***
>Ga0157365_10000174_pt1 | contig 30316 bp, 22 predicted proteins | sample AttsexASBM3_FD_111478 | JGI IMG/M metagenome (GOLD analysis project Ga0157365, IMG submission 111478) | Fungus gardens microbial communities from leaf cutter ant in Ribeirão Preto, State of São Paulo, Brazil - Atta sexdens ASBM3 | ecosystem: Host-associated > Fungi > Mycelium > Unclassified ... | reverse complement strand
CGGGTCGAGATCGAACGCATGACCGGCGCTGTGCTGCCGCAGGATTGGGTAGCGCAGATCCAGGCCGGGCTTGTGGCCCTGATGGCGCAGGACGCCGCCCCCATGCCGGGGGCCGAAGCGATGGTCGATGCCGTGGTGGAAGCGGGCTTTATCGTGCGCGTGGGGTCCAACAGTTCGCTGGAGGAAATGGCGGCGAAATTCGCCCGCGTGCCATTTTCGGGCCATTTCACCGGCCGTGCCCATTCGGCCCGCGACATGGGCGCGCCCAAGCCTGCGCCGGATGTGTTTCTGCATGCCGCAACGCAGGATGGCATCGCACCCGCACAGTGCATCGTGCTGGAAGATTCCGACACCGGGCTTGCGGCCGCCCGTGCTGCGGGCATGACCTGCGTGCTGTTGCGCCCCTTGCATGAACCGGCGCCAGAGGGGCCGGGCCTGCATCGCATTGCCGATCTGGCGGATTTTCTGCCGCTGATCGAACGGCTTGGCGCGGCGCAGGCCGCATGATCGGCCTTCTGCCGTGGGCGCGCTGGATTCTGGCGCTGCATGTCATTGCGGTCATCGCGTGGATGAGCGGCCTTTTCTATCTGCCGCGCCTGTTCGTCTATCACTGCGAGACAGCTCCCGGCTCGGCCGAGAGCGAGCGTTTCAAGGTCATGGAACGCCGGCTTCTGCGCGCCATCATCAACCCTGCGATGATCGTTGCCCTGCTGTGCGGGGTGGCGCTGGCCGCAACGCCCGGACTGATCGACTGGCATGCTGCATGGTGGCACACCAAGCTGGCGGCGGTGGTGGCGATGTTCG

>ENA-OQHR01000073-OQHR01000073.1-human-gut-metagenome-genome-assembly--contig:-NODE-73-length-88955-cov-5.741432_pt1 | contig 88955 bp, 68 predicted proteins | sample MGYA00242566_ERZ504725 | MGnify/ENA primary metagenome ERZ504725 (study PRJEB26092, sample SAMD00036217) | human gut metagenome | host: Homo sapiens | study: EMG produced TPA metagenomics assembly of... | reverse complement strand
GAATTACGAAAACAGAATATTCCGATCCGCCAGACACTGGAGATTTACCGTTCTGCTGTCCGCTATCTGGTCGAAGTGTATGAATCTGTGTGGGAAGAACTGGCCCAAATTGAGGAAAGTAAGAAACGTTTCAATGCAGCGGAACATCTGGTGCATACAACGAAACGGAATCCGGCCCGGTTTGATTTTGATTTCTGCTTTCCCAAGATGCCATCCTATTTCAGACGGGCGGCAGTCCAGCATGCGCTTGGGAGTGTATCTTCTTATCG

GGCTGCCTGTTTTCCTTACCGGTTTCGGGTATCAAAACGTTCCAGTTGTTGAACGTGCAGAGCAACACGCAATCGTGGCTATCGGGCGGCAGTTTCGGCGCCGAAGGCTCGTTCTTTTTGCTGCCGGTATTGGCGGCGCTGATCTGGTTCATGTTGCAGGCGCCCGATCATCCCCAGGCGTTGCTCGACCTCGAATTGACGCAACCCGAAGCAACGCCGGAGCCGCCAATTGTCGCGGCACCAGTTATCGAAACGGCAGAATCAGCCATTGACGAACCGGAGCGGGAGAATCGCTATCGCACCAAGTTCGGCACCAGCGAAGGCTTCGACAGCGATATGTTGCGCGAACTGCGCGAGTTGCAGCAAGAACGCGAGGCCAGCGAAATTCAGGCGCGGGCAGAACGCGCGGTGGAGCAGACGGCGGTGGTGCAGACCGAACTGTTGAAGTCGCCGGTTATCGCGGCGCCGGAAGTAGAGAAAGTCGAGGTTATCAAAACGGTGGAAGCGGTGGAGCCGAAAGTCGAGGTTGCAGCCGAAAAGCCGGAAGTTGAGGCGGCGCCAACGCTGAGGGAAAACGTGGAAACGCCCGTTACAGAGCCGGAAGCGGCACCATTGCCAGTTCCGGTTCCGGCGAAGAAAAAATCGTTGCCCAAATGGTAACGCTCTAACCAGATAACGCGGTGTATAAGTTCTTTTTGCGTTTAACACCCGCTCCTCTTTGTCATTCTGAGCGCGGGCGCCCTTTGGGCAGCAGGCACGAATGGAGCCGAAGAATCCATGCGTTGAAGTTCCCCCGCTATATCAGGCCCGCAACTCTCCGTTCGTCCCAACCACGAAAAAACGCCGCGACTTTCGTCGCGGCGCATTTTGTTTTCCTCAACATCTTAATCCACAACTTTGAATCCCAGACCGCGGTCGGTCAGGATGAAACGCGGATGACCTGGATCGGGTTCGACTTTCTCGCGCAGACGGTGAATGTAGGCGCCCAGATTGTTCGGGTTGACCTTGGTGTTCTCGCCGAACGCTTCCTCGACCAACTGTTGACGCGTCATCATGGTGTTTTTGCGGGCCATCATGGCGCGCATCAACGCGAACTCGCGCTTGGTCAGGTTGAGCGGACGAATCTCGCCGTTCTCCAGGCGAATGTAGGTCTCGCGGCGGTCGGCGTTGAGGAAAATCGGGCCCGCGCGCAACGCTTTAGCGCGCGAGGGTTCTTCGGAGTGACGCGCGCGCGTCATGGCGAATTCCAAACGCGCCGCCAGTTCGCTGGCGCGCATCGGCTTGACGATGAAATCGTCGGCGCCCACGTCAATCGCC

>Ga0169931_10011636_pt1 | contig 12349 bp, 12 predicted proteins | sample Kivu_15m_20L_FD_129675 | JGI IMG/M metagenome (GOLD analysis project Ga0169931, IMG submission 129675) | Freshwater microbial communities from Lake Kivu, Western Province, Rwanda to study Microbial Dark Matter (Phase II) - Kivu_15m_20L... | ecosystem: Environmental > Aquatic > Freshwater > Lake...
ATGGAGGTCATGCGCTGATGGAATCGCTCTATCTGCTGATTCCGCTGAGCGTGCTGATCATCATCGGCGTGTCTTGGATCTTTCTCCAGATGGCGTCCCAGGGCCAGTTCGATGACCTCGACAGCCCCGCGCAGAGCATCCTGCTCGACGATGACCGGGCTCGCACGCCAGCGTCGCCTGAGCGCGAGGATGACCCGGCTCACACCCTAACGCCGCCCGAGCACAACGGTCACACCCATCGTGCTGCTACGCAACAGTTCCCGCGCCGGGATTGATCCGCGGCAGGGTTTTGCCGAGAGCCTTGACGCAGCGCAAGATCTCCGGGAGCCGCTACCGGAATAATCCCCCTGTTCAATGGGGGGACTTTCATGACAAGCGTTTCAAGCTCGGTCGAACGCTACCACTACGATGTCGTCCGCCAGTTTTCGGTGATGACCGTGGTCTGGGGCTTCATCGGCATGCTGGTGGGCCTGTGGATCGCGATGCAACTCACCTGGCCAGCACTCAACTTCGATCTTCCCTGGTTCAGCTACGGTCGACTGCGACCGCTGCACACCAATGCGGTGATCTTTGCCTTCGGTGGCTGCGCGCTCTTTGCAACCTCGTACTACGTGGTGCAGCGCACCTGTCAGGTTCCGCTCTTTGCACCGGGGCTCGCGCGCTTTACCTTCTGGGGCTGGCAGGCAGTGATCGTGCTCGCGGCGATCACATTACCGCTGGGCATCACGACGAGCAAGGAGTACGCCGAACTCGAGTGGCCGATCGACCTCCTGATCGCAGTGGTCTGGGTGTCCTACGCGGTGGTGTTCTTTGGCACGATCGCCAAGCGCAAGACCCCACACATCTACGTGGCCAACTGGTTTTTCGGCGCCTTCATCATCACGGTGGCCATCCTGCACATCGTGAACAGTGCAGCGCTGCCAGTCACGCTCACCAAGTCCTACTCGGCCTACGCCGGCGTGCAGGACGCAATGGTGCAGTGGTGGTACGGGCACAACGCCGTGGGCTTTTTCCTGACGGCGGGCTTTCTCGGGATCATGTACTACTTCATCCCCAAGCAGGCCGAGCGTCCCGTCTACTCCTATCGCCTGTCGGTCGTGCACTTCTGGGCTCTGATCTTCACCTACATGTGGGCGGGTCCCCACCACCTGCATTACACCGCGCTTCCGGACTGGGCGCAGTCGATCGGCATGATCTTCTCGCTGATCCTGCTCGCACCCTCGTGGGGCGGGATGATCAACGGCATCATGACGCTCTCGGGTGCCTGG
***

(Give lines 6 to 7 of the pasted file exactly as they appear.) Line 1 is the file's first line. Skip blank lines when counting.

>Ga0169931_10011636_pt1 | contig 12349 bp, 12 predicted proteins | sample Kivu_15m_20L_FD_129675 | JGI IMG/M metagenome (GOLD analysis project Ga0169931, IMG submission 129675) | Freshwater microbial communities from Lake Kivu, Western Province, Rwanda to study Microbial Dark Matter (Phase II) - Kivu_15m_20L... | ecosystem: Environmental > Aquatic > Freshwater > Lake...
ATGGAGGTCATGCGCTGATGGAATCGCTCTATCTGCTGATTCCGCTGAGCGTGCTGATCATCATCGGCGTGTCTTGGATCTTTCTCCAGATGGCGTCCCAGGGCCAGTTCGATGACCTCGACAGCCCCGCGCAGAGCATCCTGCTCGACGATGACCGGGCTCGCACGCCAGCGTCGCCTGAGCGCGAGGATGACCCGGCTCACACCCTAACGCCGCCCGAGCACAACGGTCACACCCATCGTGCTGCTACGCAACAGTTCCCGCGCCGGGATTGATCCGCGGCAGGGTTTTGCCGAGAGCCTTGACGCAGCGCAAGATCTCCGGGAGCCGCTACCGGAATAATCCCCCTGTTCAATGGGGGGACTTTCATGACAAGCGTTTCAAGCTCGGTCGAACGCTACCACTACGATGTCGTCCGCCAGTTTTCGGTGATGACCGTGGTCTGGGGCTTCATCGGCATGCTGGTGGGCCTGTGGATCGCGATGCAACTCACCTGGCCAGCACTCAACTTCGATCTTCCCTGGTTCAGCTACGGTCGACTGCGACCGCTGCACACCAATGCGGTGATCTTTGCCTTCGGTGGCTGCGCGCTCTTTGCAACCTCGTACTACGTGGTGCAGCGCACCTGTCAGGTTCCGCTCTTTGCACCGGGGCTCGCGCGCTTTACCTTCTGGGGCTGGCAGGCAGTGATCGTGCTCGCGGCGATCACATTACCGCTGGGCATCACGACGAGCAAGGAGTACGCCGAACTCGAGTGGCCGATCGACCTCCTGATCGCAGTGGTCTGGGTGTCCTACGCGGTGGTGTTCTTTGGCACGATCGCCAAGCGCAAGACCCCACACATCTACGTGGCCAACTGGTTTTTCGGCGCCTTCATCATCACGGTGGCCATCCTGCACATCGTGAACAGTGCAGCGCTGCCAGTCACGCTCACCAAGTCCTACTCGGCCTACGCCGGCGTGCAGGACGCAATGGTGCAGTGGTGGTACGGGCACAACGCCGTGGGCTTTTTCCTGACGGCGGGCTTTCTCGGGATCATGTACTACTTCATCCCCAAGCAGGCCGAGCGTCCCGTCTACTCCTATCGCCTGTCGGTCGTGCACTTCTGGGCTCTGATCTTCACCTACATGTGGGCGGGTCCCCACCACCTGCATTACACCGCGCTTCCGGACTGGGCGCAGTCGATCGGCATGATCTTCTCGCTGATCCTGCTCGCACCCTCGTGGGGCGGGATGATCAACGGCATCATGACGCTCTCGGGTGCCTGG